Angel market shrank in 2016
Total investments fell 13.5 percent from 2015
Angel investors cautiously retreated in 2016, with the number of investments and deal sizes decreasing, but renewed their focus on startups and seed investments, according to Jeffrey Sohl, director of University of New Hampshire’s Center for Venture Research.
A total of 64,380 entrepreneurial ventures received angel funding last year, a decline of 9.5 percent, from 297,880 active investors, a decrease of 2.3 percent year-over-year.
Total investments in 2016 were $21.3 billion, a decrease of 13.5 percent compared to 2015, and deal sizes decreased by 4.4 percent to $330,185.
But deal valuations increased by 16.4 percent and angel investments in the seed and startup stage increased in 2016, with 41 percent of investments in the seed and startup stage, compared to 28 percent in 2015. Investment activity in new investments was 43 percent of all investments in 2016, unchanged from 2015, with most of those investments considered a follow-on to a previous seed deal or startup stage investment. And women angel investors increased slightly to 26.2 percent of the angel market, compared to 25.3 percent in 2015.
And, despite their overall decline, angel investments were a significant contributor to job growth in 2016, according to the Center, with the creation of 263,950 new jobs created in the U.S., or 4.1 jobs per angel investment.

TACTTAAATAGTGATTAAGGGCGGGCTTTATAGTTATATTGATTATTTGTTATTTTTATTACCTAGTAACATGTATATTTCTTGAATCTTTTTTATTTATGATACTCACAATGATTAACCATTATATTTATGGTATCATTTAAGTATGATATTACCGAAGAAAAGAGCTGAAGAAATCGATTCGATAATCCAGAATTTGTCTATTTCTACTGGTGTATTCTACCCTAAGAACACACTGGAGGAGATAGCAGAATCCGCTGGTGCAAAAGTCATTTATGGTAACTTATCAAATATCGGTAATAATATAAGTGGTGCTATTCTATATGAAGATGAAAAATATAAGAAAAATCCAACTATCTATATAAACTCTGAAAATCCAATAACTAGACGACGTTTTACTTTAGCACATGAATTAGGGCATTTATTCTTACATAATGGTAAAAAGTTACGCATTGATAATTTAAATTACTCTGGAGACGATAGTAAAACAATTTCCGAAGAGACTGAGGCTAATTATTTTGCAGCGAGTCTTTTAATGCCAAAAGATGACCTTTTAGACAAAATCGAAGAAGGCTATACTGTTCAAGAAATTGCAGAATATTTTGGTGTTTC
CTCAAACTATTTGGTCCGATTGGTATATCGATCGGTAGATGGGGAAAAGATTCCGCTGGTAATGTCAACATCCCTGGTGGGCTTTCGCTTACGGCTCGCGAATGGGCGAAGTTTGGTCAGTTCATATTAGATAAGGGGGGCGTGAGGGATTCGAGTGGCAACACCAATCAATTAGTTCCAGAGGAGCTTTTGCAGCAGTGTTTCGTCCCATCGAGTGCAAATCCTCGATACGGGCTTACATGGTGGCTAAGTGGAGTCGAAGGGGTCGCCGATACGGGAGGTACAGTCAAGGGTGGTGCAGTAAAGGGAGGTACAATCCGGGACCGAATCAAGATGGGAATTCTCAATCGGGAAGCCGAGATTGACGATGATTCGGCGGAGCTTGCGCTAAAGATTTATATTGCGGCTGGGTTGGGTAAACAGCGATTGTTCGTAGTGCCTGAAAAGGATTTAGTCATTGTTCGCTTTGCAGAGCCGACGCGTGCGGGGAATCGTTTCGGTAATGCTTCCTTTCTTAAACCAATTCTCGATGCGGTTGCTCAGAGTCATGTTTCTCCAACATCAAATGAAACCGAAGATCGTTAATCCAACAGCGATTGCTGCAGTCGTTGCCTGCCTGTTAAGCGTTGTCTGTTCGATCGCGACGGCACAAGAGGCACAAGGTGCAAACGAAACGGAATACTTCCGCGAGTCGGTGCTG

“While these data indicate a cautious retreat in terms of dollars invested and deals, angels increased their appetite for seed and start-up investing, and the associated risk,” assured Sohl.
Software remains the top sector receiving angel investments, with 25 percent of all investments made, followed by health care services and medical devices and equipment at 20 percent. Other sectors included retail at 14 percent, biotech at 10 percent, industrial/energy at 8 percent, and IT services at 5 percent.
The Center also found that entrepreneurs seeking angel capital have a one in five chance of securing an angel investment, with the yield rate – the percentage of investment opportunities that result in an investment – at 19.7 percent in 2016, compared to 18 percent in 2015. But as Sohl noted, while a higher yield rate would be encouraging to entrepreneurs there is a lingering question of the sustainability of a high rate since the historical yield rate is 15 percent. The yield rate for women-owned ventures – accounting for 30.3 percent of entrepreneurs nationwide – has stabilized at a yield rate of 14.2 percent.